(probability) A palindrome, such as 12321, is a number that remains the same when its digits are reversed. How many 4-digit palindromes are divisible by 4?

A. 10
B. 20
C. 25
D. 28
E. 30

=>

Palindromes between 1000 and 10,000 have the form ABBA.
When we check divisibility by 4, we need only check the divisibility of BA by 4.
The values of BA which are divisible by 4 are 04, 08, 12, 16, 24, 28, 32, 36, 44, 48, 52, 56, 64, 68, 72, 76, 84, 88, 92, and 96 (note that 20, 40, 60, 80 and 00 are not possible values of BA as they do not give rise to 4-digit numbers ABBA). The possible values for ABBA are 4004, 8008, 2112, 6116, 4224, 8228, 2332, 6336, 4444, 8448, 2552, 6556, 4664, 8668, 2772, 6776, 4884, 8888, 2992 and 6996.
Thus, there are 20 4-digit palindromes.

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[GMAT math practice question]

(probability) The vertices of a regular pentagon are to be colored using five different colors. In how many ways can the pentagon’s vertices be colored if the 5 colors are to be chosen from a palette of 6 different colors?

A. 64
B. 96
C. 108
D. 144
E. 192

=>

The number of ways to choose 5 colors out of 6 colors is 6C5 = 6.
The number of circular permutations of the 5 colors is (5-1)! = 4! = 24.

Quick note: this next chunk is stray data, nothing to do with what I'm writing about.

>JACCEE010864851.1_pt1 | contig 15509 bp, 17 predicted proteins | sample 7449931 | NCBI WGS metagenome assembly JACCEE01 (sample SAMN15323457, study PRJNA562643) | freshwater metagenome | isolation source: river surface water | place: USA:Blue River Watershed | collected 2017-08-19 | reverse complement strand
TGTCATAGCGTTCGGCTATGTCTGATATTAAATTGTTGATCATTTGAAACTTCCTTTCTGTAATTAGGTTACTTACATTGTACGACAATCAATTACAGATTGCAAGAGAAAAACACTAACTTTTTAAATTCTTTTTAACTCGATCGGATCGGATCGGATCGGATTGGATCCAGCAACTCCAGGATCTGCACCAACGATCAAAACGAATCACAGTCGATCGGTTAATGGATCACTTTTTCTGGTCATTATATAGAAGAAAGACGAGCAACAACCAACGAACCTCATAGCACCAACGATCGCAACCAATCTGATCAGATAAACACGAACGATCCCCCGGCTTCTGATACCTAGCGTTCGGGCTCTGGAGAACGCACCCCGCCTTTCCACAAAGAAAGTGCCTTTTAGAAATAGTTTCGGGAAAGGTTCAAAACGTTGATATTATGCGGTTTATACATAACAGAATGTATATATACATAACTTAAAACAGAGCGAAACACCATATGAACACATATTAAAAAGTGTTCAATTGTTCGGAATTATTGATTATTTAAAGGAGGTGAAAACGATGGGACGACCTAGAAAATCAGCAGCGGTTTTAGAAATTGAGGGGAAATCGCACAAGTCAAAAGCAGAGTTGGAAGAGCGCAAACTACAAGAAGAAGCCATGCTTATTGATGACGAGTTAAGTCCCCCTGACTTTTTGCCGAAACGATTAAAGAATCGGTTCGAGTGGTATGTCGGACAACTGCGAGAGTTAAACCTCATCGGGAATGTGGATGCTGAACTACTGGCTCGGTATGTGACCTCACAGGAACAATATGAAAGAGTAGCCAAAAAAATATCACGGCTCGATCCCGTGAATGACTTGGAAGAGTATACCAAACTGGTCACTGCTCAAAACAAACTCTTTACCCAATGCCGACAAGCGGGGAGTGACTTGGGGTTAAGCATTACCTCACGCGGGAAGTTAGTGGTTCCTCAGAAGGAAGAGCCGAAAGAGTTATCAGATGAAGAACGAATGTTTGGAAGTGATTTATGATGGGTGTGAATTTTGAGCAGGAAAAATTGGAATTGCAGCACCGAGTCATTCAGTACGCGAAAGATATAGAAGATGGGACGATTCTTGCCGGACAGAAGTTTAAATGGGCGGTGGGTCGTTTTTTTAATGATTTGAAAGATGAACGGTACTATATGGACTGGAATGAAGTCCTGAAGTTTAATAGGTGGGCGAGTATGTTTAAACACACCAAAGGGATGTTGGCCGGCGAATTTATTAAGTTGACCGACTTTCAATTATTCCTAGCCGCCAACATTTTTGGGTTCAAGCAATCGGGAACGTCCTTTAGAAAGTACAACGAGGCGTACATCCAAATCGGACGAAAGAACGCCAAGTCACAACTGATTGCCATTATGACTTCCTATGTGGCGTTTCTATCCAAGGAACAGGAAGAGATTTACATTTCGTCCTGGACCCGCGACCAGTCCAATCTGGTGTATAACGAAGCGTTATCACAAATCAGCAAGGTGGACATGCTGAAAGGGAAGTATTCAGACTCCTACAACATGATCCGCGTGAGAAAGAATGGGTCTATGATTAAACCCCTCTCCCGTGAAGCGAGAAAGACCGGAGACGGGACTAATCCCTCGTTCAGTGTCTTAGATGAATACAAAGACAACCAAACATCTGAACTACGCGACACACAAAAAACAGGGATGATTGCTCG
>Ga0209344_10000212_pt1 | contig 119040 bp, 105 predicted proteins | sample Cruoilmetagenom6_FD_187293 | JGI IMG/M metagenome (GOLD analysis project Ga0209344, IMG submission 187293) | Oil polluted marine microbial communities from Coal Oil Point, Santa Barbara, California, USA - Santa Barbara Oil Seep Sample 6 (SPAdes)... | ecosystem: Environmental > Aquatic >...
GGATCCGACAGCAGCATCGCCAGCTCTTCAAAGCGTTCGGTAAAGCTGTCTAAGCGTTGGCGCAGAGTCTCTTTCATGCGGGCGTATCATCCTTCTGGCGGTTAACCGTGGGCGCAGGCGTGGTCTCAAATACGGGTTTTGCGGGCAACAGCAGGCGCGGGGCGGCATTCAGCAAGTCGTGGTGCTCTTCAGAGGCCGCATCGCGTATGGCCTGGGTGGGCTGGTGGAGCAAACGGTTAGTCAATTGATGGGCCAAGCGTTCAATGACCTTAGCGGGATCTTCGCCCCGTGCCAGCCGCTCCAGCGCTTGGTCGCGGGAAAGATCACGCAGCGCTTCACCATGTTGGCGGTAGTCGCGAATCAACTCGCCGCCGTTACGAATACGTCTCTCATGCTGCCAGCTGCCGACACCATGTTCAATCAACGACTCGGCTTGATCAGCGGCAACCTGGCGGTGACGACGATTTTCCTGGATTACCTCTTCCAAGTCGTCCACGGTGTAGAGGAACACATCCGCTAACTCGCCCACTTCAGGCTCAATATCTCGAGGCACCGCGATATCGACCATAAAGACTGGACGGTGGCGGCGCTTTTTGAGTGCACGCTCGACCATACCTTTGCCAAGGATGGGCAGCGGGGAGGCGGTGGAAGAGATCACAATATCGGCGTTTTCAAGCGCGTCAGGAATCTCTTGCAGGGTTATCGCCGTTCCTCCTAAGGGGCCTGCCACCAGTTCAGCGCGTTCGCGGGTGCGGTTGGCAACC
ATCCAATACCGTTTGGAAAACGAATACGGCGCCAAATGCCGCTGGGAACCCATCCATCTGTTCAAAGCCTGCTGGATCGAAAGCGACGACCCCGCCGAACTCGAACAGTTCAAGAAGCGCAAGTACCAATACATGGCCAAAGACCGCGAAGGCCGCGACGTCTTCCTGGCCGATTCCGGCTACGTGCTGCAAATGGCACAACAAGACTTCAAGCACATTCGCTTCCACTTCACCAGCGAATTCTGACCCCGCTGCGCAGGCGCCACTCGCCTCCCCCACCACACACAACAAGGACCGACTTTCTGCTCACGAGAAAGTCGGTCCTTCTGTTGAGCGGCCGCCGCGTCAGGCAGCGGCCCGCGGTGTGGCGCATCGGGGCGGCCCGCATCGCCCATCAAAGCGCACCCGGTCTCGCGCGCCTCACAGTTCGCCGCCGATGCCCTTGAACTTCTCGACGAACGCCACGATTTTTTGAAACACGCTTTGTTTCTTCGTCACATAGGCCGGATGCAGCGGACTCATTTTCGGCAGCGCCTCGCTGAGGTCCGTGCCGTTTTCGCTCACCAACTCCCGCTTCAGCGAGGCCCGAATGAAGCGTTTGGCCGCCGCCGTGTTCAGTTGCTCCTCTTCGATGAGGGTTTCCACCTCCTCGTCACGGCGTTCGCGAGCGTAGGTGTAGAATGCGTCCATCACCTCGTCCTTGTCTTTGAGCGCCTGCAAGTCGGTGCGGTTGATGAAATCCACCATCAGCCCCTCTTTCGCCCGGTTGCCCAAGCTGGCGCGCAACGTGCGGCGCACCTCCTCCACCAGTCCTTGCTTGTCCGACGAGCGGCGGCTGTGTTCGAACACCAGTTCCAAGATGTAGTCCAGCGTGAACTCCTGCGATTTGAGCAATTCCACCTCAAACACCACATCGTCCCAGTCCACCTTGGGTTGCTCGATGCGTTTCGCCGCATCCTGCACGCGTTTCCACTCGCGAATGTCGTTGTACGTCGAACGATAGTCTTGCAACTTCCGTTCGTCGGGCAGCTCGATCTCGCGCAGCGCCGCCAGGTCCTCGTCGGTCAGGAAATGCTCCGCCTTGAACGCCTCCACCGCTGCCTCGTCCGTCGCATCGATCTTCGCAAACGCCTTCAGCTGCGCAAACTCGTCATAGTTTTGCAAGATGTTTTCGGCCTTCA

Thus, 6*24 = 144 different colorings of the pentagon are possible.

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[GMAT math practice question]

(algebra) x, y, z are 3 consecutive positive integers. What is the value of x?

1) x<y<z
2) 12+13+14+15=x+y+z

=>

Forget conventional ways of solving math questions. For DS problems, the VA (Variable Approach) method is the quickest and easiest way to find the answer without actually solving the problem. Remember that equal numbers of variables and independent equations ensure a solution.

Consecutive integers have two variables for the first number and the number of integers. Since the number of integers is 3, we need one more equation and D is most likely to be the answer. So, we should consider each condition on its own first.

Condition 1)
If x = 1, y = 2 and z = 3, then we have x = 1.
If x = 2, y = 3 and z = 4, then we have x = 2.
Since condition 1) doesn’t yield a unique solution, it is not sufficient.

Condition 2)
Since 12 + 13 + 14 + 15 = x + y + z, we have x + y + z = 54.
If x = 17, y = 18, z = 19, then we have x = 17.
If x = 19, y = 18, z = 17, then we have x = 19.
Since condition 2) doesn’t yield a unique solution, it is not sufficient.

Conditions 1) & 2)
Since y = x + 1 and z = x + 2 from condition 1), we have 12 + 13 + 14 + 15 = 54 = x + y + z = x + x + 1 + x + 2 = 3x + 3 or 3x = 51.
Thus we have x = 17.
Since both conditions together yield a unique solution, they are sufficient.

Since this question is an integer question (one of the key question areas), CMT (Common Mistake Type) 4(A) of the VA (Variable Approach) method tells us that we should also check answers A and B.